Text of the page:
The structural problems of the Libra Association and its currency

Concerns begin with the independence of the association Facebook selected to be its partners in the cryptocurrency. There are any number of ties between the corporations and investors that are on Libra’s existing governing body and Facebook. The fact that Facebook selected the initial charter members that paid $10 million for the privilege of being co-founders of the currency was not lost on Representatives like Alexandria Ocasio Cortez, the first term representative from New York.

“The membership is open, based on certain criteria,” Marcus said in his testimony responding to a question from Representative Ocasio Cortez about the membership of the Libra Association. “The first 27 members that have joined are companies that have shared that desire to build this network and solve problems.”

Representative Ocasio Cortez responded, “So, we are discussing a currently controlled by an undemocratically selection of largely massive corporations.”

The New York representative wasn’t alone in her criticism of the composition of the Libra Association, questioning whether Facebook would have undue influence over the organization.

Setting aside the independence of the Libra Association, Representatives also had some pertinent questions about the ways in which the currency is structured.

Libra’s currency is set up as a stablecoin whose value is set by the Association and is pegged to a basket of global currencies that provide a hedge against the the currency fluctuating in value as a result of speculative investment. Users pay in a certain amount of currency and receive an amount of Libra that they can spend at participating merchants or companies (a vast network considering that Mastercard, PayPal, and Visa are all participating in the Association).

Given the size of Facebook’s user base (which numbers in the billions), if every user put an average of $100 into the network, the Libra Association would vault into the ranks of the top 20 largest banks in America (assuming $100 billion in assets). That alone would warrant regulatory oversight by any number of Federal agencies, some representatives argued.

They also expressed concern about how the Libra Association and its membership could manipulate currencies and potentially displace the U.S. dollar as the global reserve currency.

“Sovereign currencies should remain sovereign and we do not want to challenge sovereign currencies,” said Marcus in response to a particularly sharp line of questioning. “We just want to augment their capabilities in the way they can be used.”

It’s an engineer’s answer to a question about the social function of currencies. Facebook can use the basket of currency structure to argue that Libra isn’t actually a currency, but instead rests atop of several currencies to provide more stability and access for its users — and make the system function more effectively. But should Libra’s adoption begin to accelerate, the organization behind it would be able to pick currency winners and losers and begin to leverage its holdings to potentially manipulate markets, some representatives feared.

Facebook could destabilize currencies and governments,” said California Rep. Maxine Waters. “Facebook’s entry is troubling because it has already harmed vast numbers of people.”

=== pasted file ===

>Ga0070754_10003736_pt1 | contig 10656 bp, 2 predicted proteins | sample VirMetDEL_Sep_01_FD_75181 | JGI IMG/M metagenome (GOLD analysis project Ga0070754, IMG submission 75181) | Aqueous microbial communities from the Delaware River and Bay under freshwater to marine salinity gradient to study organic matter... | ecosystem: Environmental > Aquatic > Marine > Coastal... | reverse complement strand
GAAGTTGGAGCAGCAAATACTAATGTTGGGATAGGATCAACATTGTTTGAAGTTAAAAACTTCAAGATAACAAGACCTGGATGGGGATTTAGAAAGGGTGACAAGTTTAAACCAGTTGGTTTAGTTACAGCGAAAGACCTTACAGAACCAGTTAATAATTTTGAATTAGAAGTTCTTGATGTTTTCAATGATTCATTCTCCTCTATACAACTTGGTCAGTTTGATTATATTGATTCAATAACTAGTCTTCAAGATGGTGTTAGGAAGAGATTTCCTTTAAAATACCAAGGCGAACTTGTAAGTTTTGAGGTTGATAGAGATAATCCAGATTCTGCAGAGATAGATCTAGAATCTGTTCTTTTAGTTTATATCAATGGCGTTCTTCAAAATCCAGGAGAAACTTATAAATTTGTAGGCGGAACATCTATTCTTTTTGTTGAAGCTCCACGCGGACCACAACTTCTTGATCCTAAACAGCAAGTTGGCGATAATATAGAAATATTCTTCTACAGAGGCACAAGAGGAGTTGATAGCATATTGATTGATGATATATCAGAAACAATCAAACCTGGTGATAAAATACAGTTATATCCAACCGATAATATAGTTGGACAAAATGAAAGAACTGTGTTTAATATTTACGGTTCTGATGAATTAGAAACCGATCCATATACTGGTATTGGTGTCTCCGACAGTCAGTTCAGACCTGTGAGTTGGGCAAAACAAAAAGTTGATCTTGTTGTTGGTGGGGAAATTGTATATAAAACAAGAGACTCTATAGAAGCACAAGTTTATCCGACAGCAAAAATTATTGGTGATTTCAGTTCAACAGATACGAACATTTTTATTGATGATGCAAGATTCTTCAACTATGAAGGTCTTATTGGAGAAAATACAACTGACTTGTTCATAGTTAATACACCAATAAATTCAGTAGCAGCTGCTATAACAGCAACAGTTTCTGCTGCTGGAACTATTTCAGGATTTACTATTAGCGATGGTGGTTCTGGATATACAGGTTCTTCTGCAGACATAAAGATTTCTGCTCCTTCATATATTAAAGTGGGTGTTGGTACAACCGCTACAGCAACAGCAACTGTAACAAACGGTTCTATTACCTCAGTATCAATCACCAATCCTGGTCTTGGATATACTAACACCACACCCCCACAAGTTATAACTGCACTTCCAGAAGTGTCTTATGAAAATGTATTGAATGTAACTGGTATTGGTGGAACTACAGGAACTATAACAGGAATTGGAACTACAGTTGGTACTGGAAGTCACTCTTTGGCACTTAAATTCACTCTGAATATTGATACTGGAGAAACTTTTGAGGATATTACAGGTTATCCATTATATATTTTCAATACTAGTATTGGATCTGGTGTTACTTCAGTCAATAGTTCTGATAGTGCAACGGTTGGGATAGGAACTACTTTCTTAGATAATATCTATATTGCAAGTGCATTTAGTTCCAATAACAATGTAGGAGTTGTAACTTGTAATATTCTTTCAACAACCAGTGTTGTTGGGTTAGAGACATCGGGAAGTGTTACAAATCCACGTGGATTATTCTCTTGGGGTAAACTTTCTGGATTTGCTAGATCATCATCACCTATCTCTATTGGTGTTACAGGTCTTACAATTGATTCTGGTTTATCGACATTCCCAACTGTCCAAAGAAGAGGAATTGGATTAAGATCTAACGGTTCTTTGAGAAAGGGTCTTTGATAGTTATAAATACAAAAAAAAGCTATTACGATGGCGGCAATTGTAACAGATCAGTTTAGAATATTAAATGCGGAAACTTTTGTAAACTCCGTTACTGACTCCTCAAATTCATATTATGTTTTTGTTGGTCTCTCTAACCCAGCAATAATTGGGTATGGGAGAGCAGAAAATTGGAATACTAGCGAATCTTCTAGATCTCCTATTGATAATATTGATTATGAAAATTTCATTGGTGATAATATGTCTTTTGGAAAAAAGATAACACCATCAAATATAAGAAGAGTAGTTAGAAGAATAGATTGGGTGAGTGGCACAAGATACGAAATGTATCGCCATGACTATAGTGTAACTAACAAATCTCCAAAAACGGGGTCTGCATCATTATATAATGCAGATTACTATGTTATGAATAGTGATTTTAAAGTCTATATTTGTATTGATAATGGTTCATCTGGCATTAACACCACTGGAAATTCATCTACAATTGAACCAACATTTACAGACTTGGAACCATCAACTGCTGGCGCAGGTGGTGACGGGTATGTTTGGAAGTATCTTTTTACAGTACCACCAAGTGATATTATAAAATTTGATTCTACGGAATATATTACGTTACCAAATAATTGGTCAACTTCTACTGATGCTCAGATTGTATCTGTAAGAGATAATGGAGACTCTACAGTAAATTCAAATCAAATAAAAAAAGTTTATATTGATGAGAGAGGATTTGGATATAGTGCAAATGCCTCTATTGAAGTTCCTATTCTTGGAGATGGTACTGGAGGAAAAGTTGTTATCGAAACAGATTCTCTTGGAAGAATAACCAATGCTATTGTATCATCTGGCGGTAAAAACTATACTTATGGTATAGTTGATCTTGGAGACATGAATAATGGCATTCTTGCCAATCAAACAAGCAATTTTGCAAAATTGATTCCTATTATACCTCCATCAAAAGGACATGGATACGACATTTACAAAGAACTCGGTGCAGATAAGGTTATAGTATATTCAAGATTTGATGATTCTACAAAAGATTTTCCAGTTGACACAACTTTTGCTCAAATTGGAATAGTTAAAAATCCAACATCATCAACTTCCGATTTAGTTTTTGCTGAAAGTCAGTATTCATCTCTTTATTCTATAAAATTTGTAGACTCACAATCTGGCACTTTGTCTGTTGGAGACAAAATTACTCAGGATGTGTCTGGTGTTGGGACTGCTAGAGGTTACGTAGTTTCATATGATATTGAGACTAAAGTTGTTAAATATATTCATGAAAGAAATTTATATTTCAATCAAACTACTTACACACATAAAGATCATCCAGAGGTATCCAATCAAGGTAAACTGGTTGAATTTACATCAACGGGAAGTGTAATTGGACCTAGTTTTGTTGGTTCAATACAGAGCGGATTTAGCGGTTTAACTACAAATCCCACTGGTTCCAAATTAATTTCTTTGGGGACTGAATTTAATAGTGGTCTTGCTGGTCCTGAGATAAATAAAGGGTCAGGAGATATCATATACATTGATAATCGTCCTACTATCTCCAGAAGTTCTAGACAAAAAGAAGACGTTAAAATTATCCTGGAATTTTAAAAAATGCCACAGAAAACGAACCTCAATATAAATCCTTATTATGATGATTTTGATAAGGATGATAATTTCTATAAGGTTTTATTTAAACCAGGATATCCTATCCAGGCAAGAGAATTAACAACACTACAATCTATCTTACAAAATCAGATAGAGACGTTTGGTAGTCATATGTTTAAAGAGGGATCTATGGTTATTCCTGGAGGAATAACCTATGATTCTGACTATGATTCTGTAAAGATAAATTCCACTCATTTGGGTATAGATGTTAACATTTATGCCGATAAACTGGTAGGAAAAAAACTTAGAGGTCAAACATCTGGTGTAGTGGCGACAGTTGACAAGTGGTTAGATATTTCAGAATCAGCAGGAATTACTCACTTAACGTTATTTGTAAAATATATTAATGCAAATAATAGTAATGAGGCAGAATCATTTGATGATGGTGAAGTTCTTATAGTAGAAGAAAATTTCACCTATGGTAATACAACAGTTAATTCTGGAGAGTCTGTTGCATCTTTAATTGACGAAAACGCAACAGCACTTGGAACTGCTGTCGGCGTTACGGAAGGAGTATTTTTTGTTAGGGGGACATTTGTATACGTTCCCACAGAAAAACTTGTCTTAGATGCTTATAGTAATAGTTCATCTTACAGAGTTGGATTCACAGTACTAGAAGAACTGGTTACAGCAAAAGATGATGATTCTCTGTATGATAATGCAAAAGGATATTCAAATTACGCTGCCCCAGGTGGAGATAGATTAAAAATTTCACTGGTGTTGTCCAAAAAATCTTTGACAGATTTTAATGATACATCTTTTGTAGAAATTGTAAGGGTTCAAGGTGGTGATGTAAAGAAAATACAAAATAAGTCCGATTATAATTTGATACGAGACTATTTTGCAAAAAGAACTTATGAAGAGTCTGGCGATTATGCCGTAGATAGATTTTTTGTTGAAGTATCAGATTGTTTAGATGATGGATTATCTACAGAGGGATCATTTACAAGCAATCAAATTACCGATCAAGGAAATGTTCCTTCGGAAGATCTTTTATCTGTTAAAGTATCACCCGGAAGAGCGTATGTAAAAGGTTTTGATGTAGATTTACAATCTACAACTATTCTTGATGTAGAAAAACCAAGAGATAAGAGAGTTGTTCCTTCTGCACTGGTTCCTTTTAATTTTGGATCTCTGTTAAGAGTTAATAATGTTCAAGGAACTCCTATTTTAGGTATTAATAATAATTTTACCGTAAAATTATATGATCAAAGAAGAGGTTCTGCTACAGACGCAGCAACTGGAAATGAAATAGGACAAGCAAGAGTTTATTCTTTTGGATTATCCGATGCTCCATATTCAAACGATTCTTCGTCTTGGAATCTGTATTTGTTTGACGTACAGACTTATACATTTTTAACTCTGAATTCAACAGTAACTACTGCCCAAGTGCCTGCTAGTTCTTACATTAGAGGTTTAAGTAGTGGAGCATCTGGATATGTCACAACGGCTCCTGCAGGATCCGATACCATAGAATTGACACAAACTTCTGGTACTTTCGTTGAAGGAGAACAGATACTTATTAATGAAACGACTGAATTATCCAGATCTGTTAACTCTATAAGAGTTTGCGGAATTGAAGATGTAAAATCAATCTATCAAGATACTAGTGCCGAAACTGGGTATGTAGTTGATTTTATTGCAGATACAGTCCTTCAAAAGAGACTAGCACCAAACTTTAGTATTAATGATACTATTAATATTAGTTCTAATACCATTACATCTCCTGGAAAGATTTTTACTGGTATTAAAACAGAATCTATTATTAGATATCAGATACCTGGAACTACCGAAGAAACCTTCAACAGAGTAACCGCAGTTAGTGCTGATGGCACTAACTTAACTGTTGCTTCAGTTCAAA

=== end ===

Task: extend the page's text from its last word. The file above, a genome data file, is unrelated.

For some members of the Finance Committee, the structure of the asset-backed currency itself makes it resemble a financial instrument that also demands regulation from government agencies. At varying times they compared the proposed currency to an Exchange Traded Fund (because it relies on a basket of currencies to create value) or an alternative fiat currency itself.

“What exactly is this? Is it fish or fowl? And it seems to me that it’s more of a platypus and it evolves in its different parts,” said Rep. Bill Huizenga, of Michigan.

For Connecticut Rep. Jim Himes, the foreign currency risk that users could be exposed to presents an opportunity for the government to exercise oversight under investment laws passed in 1940. “They will have some degree of volatility,” said Marcus in his testimony.

“This looks to me exactly like an exchange traded fund. Backed by a series of short term instruments in foreign currency… it even has a creation and remittance mechanism,”  says Himes. If that’s true, then the Libra Association would be subject to regulations under the Securities and Exchange Commission.

Marcus says that the instrument behind Libra isn’t an exchange traded fund, because the users that will transact using the cryptocurrency through services like Facebook’s Calibra, aren’t going to be speculating on the currency’s rise in value. However, that logic seems to be slightly faulty given that all of the members of the Libra Association are expected to generate returns from the assets that are held in Libra and invested in the short term basket of currencies.

What’s the matter with Calibra?

If the Libra Association and its mechanism for establishing a stablecoin creates one knot for regulators to untie, then the actual transaction mechanism that Facebook is proposing in the form of the Calibra subsidiary is yet another.

Here again a host of issues raise their head for members of Congress… Some are associated with Facebook’s perennial privacy problems and the history of predatory behavior that reared its head yet again with the company’s $5 billion fine for continuing violations.